food and bedclothes. The children had fallen asleep by the time we
    arrived and we laid them on a mattress under a tree, covering them
    with a blanket. Then we went back to the road to help guard the
    camp. That first night, none of the adults slept. There was a full
    moon, I remember, and it was quite bright. When dawn came, some
    policemen arrived. Strung out along the fence, we were ready to stop
    them coming in. There were rumors that we were armed, but we
    weren’t. The only weapons we had were our hoes and scythes.[1]

Police tried to in vain to push them off the land, but the activists had 
strength in numbers and successfully resisted the police as they 
continued preparing for their new lives. “People began putting up their 
tents, collecting water from the river, and lighting a fire for the 
cooking,” Bonato recalled.[2] 

The police siege of the camp went on for a year, making it hard for the 
families to come and go, and receive food and supplies. The MST 
activists eventually opened up a school to teach their children, and 
more people joined family members in the camp as it became further 
established. The police blockade made it necessary for everyone in the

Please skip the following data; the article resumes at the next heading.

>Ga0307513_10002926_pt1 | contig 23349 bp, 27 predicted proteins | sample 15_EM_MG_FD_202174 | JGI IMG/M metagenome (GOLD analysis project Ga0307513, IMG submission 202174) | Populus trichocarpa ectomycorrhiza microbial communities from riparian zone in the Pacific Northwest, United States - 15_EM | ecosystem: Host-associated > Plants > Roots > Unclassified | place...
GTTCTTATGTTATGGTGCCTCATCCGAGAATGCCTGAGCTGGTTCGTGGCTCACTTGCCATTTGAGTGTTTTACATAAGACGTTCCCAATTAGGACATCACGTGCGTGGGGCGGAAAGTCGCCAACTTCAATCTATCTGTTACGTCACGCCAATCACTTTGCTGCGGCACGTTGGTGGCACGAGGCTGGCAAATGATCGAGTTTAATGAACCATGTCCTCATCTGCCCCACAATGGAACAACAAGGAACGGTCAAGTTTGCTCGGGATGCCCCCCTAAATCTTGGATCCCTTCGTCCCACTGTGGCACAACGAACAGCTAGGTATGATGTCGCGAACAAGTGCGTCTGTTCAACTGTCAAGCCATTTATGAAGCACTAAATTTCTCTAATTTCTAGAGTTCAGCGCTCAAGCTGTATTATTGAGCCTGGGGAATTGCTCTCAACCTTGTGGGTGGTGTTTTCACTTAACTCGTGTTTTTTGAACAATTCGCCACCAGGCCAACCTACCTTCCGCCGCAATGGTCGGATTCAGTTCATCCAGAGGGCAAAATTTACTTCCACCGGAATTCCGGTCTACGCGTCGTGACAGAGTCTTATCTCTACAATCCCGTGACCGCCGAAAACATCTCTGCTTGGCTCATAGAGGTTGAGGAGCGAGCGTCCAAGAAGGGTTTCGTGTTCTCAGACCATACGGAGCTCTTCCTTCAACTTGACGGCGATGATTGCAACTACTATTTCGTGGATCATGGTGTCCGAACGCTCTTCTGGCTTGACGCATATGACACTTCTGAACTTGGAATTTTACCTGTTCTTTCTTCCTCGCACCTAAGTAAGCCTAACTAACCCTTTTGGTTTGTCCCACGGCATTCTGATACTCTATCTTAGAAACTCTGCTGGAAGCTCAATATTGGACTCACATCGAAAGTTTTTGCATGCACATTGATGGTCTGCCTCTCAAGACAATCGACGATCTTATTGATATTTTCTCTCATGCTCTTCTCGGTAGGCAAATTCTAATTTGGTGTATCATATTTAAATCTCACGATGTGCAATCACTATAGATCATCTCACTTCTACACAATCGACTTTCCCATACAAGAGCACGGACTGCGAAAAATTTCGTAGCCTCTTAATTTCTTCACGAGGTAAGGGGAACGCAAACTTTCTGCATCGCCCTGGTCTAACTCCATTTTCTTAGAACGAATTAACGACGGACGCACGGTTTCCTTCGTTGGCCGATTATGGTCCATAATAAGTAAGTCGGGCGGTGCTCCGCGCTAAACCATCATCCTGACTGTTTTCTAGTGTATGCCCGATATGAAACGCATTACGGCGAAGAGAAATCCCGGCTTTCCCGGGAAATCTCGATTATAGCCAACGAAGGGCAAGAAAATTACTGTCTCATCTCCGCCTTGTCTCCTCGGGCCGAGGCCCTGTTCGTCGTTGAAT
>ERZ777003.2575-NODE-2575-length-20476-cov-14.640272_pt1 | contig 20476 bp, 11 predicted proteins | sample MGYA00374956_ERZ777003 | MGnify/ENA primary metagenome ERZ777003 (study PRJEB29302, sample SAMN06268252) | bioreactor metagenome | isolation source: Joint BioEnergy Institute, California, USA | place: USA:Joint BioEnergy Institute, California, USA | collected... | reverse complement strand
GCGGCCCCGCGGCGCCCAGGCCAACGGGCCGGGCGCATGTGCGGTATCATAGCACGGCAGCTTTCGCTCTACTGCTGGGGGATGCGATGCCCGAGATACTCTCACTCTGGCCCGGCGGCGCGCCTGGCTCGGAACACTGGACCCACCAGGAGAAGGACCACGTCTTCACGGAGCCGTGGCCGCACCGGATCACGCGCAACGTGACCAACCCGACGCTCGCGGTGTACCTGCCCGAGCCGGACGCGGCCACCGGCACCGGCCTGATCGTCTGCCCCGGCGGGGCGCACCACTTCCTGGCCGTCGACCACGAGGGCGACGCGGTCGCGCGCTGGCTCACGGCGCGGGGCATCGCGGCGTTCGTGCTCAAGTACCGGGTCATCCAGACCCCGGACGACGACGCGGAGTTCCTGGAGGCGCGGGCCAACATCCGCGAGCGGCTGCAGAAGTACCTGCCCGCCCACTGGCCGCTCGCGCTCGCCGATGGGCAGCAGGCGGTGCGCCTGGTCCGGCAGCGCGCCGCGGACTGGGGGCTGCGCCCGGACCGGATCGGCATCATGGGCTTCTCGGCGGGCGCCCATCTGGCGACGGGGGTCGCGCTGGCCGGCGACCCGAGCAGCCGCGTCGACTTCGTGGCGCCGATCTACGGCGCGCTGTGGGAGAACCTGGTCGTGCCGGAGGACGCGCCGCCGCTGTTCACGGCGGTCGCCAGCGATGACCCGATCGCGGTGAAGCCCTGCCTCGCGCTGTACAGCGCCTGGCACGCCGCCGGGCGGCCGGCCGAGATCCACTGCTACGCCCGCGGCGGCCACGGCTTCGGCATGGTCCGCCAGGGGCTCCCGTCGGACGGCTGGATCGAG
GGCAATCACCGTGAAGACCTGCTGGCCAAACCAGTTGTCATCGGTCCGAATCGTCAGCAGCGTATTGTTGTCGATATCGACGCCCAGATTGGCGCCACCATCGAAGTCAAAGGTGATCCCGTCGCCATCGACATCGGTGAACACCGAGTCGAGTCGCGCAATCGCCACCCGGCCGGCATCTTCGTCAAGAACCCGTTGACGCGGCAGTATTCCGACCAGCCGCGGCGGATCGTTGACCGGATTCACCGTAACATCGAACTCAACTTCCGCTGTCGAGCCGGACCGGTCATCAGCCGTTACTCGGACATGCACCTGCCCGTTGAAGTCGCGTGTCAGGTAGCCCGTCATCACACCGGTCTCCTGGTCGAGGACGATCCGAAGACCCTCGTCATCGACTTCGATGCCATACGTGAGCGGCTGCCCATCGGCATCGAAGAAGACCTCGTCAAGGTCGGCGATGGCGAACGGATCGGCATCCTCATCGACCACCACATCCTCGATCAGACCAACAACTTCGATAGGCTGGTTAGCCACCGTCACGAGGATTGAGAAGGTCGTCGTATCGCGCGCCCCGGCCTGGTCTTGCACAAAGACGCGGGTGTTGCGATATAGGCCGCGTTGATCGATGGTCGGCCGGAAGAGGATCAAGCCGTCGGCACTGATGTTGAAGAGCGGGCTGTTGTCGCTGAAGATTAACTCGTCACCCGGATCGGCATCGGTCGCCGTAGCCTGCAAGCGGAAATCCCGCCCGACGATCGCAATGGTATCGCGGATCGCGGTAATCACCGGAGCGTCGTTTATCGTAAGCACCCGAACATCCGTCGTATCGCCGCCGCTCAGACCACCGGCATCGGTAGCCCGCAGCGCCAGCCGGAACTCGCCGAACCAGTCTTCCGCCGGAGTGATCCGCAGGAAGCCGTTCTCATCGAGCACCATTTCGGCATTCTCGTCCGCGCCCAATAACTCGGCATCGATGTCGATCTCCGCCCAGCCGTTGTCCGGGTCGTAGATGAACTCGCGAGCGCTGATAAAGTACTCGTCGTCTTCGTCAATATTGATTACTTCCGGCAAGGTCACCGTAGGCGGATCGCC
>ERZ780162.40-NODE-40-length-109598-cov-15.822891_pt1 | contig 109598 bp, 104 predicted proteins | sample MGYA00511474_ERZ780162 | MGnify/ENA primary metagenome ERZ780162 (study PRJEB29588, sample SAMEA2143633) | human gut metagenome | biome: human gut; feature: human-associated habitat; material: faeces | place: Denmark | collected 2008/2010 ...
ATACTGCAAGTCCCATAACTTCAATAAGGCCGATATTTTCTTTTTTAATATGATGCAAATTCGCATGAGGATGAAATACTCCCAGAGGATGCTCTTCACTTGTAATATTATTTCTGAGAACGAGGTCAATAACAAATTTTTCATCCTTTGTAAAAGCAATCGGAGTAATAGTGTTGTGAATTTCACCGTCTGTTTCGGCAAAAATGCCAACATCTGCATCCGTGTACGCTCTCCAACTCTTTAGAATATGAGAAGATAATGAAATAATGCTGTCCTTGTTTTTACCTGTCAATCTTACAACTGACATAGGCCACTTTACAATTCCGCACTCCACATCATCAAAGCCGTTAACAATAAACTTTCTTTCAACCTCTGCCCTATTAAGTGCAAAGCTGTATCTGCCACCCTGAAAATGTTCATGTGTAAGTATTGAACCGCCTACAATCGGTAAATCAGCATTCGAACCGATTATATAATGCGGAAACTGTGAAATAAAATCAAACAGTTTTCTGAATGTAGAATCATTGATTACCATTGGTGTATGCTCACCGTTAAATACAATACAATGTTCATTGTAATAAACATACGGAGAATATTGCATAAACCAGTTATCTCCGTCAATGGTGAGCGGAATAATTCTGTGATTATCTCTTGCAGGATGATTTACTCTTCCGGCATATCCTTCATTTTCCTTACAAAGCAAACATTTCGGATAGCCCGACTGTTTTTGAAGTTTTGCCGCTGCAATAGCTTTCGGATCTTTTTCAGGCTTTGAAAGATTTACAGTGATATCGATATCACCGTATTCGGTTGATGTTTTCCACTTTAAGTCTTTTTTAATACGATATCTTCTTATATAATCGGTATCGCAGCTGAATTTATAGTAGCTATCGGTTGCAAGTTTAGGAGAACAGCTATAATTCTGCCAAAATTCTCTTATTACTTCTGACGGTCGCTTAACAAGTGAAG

camp to share supplies, labor, and food. At one point, children 
approached the police and gave them flowers, explaining that they 
weren’t against the police, but against the government. By 1987, the 
government agreed to let the farmers stay on the land. Bonato spoke of 
the years she spent at the camp:

    I don’t regret it. If hadn’t done that, I would have worked for
    thirty years as a farm laborer and ended up without a single
    hectare. So for me it was a huge victory. Today my sons are living
    on the settlement with me, each with his plot of land. They lived
    through it all with me, and now they’re ten times better off than
    they would have been if I’d gone on working as a hired hand.[3]

The MST members who occupied Fazenda Annoni saw the direct rewards of